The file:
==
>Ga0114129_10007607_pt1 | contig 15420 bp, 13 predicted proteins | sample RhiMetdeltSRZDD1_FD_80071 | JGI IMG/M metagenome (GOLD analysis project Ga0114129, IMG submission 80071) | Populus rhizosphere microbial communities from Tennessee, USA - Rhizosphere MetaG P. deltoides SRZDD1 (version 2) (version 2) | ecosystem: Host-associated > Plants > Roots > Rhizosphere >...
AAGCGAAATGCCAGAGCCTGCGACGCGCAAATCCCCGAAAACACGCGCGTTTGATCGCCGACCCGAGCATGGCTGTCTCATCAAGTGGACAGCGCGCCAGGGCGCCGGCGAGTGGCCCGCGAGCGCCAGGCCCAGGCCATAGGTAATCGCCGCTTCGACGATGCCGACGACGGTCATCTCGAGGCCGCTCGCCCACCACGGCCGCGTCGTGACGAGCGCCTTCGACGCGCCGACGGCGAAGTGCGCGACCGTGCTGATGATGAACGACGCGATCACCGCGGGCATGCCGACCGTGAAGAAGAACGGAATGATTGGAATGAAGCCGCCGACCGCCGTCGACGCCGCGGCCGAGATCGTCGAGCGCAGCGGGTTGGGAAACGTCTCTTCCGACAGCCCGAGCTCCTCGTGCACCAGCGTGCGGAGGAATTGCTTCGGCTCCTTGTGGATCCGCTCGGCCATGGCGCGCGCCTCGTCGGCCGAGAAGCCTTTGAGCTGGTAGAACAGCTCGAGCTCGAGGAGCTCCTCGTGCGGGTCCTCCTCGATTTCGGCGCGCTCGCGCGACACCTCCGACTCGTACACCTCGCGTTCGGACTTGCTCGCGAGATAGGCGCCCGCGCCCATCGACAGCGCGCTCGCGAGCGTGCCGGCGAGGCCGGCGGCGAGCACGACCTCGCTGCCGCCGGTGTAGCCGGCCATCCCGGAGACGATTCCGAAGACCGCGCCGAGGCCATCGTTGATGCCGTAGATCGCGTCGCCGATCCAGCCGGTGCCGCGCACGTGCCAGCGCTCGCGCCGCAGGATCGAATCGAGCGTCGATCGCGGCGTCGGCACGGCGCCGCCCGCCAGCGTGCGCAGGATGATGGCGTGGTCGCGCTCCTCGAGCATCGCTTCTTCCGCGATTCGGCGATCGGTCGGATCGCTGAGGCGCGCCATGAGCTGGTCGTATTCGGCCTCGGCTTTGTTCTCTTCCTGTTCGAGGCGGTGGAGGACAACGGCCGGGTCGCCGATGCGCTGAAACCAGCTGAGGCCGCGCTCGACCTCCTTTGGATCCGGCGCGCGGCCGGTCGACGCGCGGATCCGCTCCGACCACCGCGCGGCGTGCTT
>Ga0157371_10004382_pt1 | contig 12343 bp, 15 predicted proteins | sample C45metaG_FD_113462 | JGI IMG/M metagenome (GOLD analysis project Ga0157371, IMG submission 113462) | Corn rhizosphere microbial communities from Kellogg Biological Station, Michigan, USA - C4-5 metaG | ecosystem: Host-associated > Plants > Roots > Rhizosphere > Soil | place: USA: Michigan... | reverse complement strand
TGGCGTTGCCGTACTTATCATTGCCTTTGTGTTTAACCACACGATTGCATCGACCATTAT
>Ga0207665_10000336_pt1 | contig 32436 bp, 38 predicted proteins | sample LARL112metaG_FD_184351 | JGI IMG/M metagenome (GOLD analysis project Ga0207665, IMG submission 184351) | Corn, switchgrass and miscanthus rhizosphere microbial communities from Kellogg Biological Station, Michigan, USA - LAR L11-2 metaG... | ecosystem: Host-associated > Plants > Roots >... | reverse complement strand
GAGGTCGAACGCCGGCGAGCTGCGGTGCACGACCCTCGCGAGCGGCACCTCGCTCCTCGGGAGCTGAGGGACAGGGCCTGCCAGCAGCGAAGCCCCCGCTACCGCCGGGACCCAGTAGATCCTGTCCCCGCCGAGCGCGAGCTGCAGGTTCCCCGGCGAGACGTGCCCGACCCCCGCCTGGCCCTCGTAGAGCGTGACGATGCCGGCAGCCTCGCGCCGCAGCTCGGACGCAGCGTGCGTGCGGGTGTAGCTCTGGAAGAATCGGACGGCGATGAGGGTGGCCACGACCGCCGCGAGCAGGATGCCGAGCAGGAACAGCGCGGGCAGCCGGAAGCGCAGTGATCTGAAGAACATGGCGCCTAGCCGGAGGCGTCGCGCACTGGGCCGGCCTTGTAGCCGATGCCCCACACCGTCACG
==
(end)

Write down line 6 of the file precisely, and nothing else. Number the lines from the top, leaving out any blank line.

GAGGTCGAACGCCGGCGAGCTGCGGTGCACGACCCTCGCGAGCGGCACCTCGCTCCTCGGGAGCTGAGGGACAGGGCCTGCCAGCAGCGAAGCCCCCGCTACCGCCGGGACCCAGTAGATCCTGTCCCCGCCGAGCGCGAGCTGCAGGTTCCCCGGCGAGACGTGCCCGACCCCCGCCTGGCCCTCGTAGAGCGTGACGATGCCGGCAGCCTCGCGCCGCAGCTCGGACGCAGCGTGCGTGCGGGTGTAGCTCTGGAAGAATCGGACGGCGATGAGGGTGGCCACGACCGCCGCGAGCAGGATGCCGAGCAGGAACAGCGCGGGCAGCCGGAAGCGCAGTGATCTGAAGAACATGGCGCCTAGCCGGAGGCGTCGCGCACTGGGCCGGCCTTGTAGCCGATGCCCCACACCGTCACG